<dllmap os="!windows,osx" cpu="x86" dll="ode" target="lib32/libode" />
  <dllmap os="!windows,osx" cpu="ppc64" dll="ode" target="lib64/libode-ppc64" />
  <dllmap os="!windows,osx" cpu="s390x" dll="ode" target="lib64/libode-s390x" />
</configuration>

And here’s what mine looks like on my Raspberry Pi (You can run “nano Ode.NET.dll.config” to edit this file right on your Pi) :

<configuration>
  <dllmap dll="ode" target="lib32/libode.so" />
</configuration>

I don’t care about OS detection so I just removed that flag! I just want it to point to my libode.so in the root of my /opensim/bin/ folder!

The file name has now changed away from the ode.dll file but still CRASHES HORRIBLY in a different way because it’s not compiled for this processor.

Compiling the OpenDynamics Engine for OpenSim.

I should note that if you do a find / -name “libode.so” from installing the libode-dev package from apt-get. You’ll probably find a libode.so file that you could copy into your OpenSim folder. Unfortunately when I tried that. Every time I logged in my avatar would crash OpenSim. So legitimately it’s better if you compile the library yourself on the Pi. Following OpenSim build instructions I do the following:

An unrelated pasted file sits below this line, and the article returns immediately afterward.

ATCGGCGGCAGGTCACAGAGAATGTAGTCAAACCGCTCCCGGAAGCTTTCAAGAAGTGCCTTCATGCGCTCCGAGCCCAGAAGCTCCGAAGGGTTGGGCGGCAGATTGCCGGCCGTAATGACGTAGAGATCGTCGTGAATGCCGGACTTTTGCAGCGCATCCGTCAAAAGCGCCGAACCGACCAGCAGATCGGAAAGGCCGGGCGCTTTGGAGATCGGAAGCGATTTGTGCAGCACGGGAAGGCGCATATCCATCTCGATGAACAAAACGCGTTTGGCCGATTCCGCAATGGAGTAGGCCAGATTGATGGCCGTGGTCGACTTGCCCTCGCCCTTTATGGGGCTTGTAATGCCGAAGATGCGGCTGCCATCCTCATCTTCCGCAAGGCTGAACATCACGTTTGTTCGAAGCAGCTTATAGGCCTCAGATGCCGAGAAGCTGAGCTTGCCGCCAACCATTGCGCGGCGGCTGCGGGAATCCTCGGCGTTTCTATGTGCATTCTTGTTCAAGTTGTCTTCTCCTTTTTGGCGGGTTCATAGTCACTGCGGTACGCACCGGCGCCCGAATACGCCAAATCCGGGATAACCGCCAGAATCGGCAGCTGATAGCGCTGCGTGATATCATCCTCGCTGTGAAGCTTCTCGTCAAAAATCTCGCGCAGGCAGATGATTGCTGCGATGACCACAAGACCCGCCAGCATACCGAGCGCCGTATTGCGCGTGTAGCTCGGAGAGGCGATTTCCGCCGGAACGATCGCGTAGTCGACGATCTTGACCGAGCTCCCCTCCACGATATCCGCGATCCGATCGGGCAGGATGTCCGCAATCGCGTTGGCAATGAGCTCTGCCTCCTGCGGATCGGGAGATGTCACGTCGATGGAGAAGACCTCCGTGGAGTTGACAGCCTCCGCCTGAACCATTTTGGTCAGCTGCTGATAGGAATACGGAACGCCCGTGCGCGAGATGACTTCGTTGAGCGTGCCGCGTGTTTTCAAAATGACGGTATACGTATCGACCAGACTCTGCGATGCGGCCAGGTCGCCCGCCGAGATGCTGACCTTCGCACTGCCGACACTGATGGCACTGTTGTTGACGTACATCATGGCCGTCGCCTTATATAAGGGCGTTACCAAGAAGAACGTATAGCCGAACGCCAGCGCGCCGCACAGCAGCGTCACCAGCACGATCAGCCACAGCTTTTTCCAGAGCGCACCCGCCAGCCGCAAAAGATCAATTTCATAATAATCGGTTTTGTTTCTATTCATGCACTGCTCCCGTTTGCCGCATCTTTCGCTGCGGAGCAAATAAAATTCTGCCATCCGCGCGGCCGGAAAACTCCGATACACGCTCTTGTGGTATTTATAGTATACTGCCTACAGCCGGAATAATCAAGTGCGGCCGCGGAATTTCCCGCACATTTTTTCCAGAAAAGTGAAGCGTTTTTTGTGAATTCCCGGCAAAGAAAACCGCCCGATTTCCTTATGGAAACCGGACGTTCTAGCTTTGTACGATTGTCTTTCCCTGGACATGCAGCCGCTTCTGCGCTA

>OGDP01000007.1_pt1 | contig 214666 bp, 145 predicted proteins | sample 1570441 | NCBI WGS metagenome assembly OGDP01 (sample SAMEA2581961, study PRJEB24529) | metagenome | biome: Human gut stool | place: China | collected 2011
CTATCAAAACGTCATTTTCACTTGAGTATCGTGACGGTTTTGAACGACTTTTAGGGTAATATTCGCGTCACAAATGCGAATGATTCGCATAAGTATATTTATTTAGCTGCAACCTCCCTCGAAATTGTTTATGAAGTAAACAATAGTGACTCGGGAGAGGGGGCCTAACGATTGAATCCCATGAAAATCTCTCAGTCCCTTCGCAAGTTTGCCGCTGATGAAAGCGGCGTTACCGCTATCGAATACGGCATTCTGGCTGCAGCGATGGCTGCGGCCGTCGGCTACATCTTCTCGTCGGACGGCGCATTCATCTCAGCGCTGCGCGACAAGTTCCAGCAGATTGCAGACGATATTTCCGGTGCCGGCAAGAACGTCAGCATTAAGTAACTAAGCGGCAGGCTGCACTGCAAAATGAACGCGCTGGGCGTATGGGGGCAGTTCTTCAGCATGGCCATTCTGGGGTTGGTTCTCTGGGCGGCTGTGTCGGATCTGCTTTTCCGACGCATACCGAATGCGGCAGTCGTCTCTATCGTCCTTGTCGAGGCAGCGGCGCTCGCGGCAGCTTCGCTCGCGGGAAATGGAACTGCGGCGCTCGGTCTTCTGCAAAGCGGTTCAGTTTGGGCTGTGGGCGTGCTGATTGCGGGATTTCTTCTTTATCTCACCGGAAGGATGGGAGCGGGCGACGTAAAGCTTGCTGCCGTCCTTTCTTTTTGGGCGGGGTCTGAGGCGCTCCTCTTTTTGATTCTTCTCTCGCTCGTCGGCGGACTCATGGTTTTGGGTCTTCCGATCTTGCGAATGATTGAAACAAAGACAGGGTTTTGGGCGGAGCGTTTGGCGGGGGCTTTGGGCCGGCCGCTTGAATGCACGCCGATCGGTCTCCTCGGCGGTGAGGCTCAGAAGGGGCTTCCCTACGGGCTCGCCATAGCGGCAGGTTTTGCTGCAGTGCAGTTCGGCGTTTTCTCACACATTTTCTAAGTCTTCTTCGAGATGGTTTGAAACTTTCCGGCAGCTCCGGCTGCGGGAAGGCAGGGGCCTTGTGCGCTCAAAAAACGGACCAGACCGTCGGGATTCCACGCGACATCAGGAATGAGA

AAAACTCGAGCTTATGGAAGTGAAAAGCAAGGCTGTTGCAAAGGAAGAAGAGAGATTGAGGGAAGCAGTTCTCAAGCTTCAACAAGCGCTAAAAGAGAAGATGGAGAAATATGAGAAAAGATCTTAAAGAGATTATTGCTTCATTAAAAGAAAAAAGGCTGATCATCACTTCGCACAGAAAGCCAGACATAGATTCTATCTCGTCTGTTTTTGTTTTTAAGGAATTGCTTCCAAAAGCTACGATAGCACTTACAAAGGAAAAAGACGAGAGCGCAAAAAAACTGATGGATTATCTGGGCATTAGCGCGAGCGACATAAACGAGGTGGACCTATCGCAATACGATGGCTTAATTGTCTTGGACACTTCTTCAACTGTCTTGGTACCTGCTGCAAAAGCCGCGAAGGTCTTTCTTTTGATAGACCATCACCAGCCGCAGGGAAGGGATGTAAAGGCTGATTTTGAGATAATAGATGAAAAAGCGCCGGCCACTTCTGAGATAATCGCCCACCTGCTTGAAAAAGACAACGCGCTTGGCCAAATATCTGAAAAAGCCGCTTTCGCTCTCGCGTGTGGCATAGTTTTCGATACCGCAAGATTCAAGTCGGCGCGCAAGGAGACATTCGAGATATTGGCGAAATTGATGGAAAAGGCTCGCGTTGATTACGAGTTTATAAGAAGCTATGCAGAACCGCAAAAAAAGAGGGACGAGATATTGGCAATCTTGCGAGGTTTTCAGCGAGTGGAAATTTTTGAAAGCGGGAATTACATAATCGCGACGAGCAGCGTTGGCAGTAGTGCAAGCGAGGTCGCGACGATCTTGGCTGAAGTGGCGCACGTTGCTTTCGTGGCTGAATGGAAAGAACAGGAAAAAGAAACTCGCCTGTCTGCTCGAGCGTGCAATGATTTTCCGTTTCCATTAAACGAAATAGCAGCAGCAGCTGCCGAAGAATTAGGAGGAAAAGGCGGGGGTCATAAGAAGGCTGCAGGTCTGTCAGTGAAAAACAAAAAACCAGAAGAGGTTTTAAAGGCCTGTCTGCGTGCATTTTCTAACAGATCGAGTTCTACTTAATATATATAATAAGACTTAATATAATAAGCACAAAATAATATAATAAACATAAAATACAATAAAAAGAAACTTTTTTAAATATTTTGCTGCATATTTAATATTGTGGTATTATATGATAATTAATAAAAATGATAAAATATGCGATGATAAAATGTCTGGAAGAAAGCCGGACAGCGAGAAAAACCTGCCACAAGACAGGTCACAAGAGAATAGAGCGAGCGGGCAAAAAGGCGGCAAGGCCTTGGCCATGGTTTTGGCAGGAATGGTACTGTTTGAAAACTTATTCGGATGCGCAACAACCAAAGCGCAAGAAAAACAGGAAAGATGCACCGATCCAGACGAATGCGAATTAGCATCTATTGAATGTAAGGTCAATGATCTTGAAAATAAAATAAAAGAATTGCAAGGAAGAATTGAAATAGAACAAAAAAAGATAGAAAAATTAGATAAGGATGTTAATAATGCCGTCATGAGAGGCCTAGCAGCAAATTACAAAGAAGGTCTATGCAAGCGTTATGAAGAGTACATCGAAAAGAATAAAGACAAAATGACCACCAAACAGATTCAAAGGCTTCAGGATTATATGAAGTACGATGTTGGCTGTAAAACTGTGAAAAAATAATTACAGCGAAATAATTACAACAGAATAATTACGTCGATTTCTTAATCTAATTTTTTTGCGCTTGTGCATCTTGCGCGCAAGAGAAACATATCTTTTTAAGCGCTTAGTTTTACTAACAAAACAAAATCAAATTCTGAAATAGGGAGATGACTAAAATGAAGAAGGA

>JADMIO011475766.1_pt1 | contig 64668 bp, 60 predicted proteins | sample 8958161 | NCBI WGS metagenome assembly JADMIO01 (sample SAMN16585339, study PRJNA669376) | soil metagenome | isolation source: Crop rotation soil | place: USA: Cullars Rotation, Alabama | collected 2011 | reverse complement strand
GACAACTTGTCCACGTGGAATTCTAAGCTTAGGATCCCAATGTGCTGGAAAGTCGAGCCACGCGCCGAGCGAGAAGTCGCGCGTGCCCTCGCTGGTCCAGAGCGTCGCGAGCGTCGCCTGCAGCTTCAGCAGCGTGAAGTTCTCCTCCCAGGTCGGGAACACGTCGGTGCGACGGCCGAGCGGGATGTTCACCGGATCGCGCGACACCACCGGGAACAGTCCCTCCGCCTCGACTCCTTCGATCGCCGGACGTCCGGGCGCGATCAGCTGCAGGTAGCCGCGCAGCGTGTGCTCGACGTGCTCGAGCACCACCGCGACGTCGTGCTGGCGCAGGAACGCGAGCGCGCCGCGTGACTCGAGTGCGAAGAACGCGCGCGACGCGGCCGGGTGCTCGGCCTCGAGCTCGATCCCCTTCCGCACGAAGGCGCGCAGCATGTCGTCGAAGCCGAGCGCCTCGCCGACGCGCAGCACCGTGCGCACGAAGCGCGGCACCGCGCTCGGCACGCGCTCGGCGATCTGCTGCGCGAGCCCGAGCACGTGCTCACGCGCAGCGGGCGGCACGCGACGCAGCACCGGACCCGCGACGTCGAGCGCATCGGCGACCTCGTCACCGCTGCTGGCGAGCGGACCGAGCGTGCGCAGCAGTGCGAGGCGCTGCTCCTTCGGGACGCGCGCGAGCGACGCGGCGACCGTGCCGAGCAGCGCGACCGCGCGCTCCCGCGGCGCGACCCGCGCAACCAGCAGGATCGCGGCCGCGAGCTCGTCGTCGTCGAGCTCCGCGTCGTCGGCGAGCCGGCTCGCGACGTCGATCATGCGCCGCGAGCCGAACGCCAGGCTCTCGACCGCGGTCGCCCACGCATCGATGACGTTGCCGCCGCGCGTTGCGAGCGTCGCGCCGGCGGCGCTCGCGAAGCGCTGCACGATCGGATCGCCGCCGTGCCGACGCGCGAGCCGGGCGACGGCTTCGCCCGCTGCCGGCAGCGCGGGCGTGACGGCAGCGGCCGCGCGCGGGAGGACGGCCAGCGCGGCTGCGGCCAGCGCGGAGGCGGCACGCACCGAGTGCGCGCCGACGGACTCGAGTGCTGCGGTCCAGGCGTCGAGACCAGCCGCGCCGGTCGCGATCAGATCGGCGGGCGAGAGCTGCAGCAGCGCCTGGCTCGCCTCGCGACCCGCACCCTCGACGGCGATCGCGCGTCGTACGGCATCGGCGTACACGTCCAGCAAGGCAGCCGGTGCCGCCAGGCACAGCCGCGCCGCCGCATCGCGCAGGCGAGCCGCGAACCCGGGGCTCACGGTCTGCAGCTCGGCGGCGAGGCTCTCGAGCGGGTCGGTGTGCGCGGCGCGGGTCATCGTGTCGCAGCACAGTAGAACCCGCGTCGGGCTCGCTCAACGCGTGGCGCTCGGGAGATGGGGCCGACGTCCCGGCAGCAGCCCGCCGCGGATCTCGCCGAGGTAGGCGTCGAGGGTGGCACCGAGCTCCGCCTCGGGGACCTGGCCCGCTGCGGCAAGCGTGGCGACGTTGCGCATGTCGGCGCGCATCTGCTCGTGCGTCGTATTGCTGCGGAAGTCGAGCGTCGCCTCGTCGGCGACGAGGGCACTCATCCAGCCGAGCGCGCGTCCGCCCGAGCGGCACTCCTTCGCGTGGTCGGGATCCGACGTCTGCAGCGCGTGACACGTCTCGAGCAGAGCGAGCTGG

sudo apt-get install automake libtool gcc
git clone git://opensimulator.org/git/opensim-libs
cd opensim-libs/trunk/unmanaged/OpenDynamicsEngine-r1755
sh autogen.sh
./configure --enable-shared --enable-release --disable-demos --without-x --enable-old-trimesh
make
cp ./ode/src/.libs/libode.so /opensim/installation/directory/opensim/bin/lib32/libode.so

Once that is done. your ODE Physics should now work without crashing. YAY!

Binary download of OpenSim libraries.

All of this compiling libraries and modifying configuration files sucks! Don’t you have binaries for my Pi?

For those who want a snap-shot of the configuration files that I have altered above. you may download this file and unzip it into your /opensim/bin folder to replace the .config files and add the proper .so files into your /opensim/bin/lib/ folder. We will however give you the lecture that most in the linux community will do when it comes to binary files. Which is binary files are typically compiled for a specific environment (in our case that environment is Debian Jessie Raspberry Pi Armv7.) The results may be unstable and unpredictable if you attempt to install these binary libraries onto another Linux kernel. It should also be noted that you are trusting this website to provide the binaries instead of compiling from source yourself which could prove dangerous. Trust no one online and whenever possible always compile your own code.

Related Blogs:

Click here to go to the original installation on how to install OpenSimulator.

Click here to install bullet physics into OpenSim for your Arm processor.

Want to see what is going on with my Pi on OSGrid? Click here.

Want info on how to install 2.1.x for very early edition Raspberry Pi’s running ARMv6? Click here.